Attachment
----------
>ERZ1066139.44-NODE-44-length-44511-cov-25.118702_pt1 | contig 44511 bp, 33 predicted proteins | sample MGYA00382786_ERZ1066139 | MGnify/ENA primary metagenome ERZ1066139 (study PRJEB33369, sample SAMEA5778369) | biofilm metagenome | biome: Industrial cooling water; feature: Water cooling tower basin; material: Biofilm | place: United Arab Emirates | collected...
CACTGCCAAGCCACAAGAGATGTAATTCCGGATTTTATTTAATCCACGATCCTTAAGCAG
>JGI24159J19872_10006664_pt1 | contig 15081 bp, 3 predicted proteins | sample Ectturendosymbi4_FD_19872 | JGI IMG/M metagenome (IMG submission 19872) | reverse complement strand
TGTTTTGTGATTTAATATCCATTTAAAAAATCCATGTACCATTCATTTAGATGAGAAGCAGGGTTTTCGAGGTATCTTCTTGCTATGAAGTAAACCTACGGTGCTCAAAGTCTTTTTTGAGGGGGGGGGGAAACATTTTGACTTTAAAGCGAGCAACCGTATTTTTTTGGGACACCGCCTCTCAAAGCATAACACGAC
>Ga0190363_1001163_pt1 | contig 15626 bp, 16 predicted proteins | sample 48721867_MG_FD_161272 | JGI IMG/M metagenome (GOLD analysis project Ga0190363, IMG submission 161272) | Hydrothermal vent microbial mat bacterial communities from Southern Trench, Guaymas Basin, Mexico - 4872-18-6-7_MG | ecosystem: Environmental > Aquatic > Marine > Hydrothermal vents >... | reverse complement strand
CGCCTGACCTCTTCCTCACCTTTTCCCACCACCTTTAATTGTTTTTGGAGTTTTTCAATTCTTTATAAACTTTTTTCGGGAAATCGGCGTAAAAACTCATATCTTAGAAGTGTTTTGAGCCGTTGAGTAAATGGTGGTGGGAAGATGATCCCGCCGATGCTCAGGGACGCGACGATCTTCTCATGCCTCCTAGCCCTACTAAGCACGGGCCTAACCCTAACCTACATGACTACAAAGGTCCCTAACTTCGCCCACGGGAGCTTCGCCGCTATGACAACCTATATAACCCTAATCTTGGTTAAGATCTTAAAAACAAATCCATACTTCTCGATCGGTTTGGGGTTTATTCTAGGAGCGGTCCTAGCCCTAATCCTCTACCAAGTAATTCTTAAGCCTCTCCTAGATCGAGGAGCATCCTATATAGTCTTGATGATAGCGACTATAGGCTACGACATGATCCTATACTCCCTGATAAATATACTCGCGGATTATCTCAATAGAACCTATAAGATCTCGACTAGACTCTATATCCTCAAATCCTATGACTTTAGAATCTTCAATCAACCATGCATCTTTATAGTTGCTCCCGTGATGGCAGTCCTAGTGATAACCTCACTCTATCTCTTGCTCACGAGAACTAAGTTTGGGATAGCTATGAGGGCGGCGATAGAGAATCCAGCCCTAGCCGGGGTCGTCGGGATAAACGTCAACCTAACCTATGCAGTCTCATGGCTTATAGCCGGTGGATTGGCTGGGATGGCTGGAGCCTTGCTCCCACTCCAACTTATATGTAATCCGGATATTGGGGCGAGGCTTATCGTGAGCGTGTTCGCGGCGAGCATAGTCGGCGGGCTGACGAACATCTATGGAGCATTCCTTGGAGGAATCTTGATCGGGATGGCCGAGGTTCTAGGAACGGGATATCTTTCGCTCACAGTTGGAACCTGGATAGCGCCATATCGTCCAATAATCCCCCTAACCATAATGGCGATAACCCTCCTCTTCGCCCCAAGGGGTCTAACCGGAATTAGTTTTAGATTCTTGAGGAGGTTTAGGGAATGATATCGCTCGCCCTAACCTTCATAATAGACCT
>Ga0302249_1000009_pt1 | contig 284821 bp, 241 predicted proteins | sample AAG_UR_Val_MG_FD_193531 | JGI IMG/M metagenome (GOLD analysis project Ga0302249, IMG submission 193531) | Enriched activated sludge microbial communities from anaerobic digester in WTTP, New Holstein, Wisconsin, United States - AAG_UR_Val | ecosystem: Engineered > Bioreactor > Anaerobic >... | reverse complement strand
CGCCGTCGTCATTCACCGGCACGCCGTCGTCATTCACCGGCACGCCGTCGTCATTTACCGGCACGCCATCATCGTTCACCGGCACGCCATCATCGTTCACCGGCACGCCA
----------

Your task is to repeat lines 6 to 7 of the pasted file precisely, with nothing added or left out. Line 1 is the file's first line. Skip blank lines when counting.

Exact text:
CGCCTGACCTCTTCCTCACCTTTTCCCACCACCTTTAATTGTTTTTGGAGTTTTTCAATTCTTTATAAACTTTTTTCGGGAAATCGGCGTAAAAACTCATATCTTAGAAGTGTTTTGAGCCGTTGAGTAAATGGTGGTGGGAAGATGATCCCGCCGATGCTCAGGGACGCGACGATCTTCTCATGCCTCCTAGCCCTACTAAGCACGGGCCTAACCCTAACCTACATGACTACAAAGGTCCCTAACTTCGCCCACGGGAGCTTCGCCGCTATGACAACCTATATAACCCTAATCTTGGTTAAGATCTTAAAAACAAATCCATACTTCTCGATCGGTTTGGGGTTTATTCTAGGAGCGGTCCTAGCCCTAATCCTCTACCAAGTAATTCTTAAGCCTCTCCTAGATCGAGGAGCATCCTATATAGTCTTGATGATAGCGACTATAGGCTACGACATGATCCTATACTCCCTGATAAATATACTCGCGGATTATCTCAATAGAACCTATAAGATCTCGACTAGACTCTATATCCTCAAATCCTATGACTTTAGAATCTTCAATCAACCATGCATCTTTATAGTTGCTCCCGTGATGGCAGTCCTAGTGATAACCTCACTCTATCTCTTGCTCACGAGAACTAAGTTTGGGATAGCTATGAGGGCGGCGATAGAGAATCCAGCCCTAGCCGGGGTCGTCGGGATAAACGTCAACCTAACCTATGCAGTCTCATGGCTTATAGCCGGTGGATTGGCTGGGATGGCTGGAGCCTTGCTCCCACTCCAACTTATATGTAATCCGGATATTGGGGCGAGGCTTATCGTGAGCGTGTTCGCGGCGAGCATAGTCGGCGGGCTGACGAACATCTATGGAGCATTCCTTGGAGGAATCTTGATCGGGATGGCCGAGGTTCTAGGAACGGGATATCTTTCGCTCACAGTTGGAACCTGGATAGCGCCATATCGTCCAATAATCCCCCTAACCATAATGGCGATAACCCTCCTCTTCGCCCCAAGGGGTCTAACCGGAATTAGTTTTAGATTCTTGAGGAGGTTTAGGGAATGATATCGCTCGCCCTAACCTTCATAATAGACCT
>Ga0302249_1000009_pt1 | contig 284821 bp, 241 predicted proteins | sample AAG_UR_Val_MG_FD_193531 | JGI IMG/M metagenome (GOLD analysis project Ga0302249, IMG submission 193531) | Enriched activated sludge microbial communities from anaerobic digester in WTTP, New Holstein, Wisconsin, United States - AAG_UR_Val | ecosystem: Engineered > Bioreactor > Anaerobic >... | reverse complement strand